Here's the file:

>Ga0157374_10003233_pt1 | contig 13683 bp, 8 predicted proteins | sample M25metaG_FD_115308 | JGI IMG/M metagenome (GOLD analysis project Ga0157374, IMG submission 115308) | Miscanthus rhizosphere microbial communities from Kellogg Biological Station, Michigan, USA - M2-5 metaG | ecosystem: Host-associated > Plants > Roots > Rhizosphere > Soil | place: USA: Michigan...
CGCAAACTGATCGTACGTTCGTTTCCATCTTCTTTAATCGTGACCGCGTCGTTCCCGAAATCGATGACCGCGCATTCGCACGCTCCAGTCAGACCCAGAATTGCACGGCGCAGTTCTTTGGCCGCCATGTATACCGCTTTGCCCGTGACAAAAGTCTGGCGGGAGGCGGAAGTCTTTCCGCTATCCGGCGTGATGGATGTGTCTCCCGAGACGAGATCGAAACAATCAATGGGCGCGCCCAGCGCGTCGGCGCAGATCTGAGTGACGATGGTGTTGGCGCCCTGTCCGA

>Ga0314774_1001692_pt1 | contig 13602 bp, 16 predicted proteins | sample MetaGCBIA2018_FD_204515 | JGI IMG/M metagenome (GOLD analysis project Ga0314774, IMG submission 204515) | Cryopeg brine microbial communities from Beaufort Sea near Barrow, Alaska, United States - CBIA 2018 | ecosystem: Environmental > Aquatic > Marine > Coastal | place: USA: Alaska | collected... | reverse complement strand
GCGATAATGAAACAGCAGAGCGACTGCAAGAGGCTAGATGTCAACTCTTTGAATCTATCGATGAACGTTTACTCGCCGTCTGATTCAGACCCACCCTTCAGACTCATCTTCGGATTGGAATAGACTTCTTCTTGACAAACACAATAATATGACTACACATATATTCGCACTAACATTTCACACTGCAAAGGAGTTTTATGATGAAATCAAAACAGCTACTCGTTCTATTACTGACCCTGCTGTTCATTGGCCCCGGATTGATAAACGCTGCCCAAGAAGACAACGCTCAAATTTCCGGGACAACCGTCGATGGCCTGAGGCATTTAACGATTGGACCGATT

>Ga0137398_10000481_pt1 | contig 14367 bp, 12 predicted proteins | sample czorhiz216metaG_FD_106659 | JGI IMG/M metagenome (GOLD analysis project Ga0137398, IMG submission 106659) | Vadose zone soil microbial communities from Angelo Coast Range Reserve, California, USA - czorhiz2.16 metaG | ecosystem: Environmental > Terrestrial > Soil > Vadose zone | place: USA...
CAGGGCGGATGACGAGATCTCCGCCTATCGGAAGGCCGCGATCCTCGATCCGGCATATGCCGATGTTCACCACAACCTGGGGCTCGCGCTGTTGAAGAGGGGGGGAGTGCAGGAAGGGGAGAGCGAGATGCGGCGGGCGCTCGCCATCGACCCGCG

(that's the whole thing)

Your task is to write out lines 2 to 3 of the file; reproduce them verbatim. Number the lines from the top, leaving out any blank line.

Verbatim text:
CGCAAACTGATCGTACGTTCGTTTCCATCTTCTTTAATCGTGACCGCGTCGTTCCCGAAATCGATGACCGCGCATTCGCACGCTCCAGTCAGACCCAGAATTGCACGGCGCAGTTCTTTGGCCGCCATGTATACCGCTTTGCCCGTGACAAAAGTCTGGCGGGAGGCGGAAGTCTTTCCGCTATCCGGCGTGATGGATGTGTCTCCCGAGACGAGATCGAAACAATCAATGGGCGCGCCCAGCGCGTCGGCGCAGATCTGAGTGACGATGGTGTTGGCGCCCTGTCCGA

>Ga0314774_1001692_pt1 | contig 13602 bp, 16 predicted proteins | sample MetaGCBIA2018_FD_204515 | JGI IMG/M metagenome (GOLD analysis project Ga0314774, IMG submission 204515) | Cryopeg brine microbial communities from Beaufort Sea near Barrow, Alaska, United States - CBIA 2018 | ecosystem: Environmental > Aquatic > Marine > Coastal | place: USA: Alaska | collected... | reverse complement strand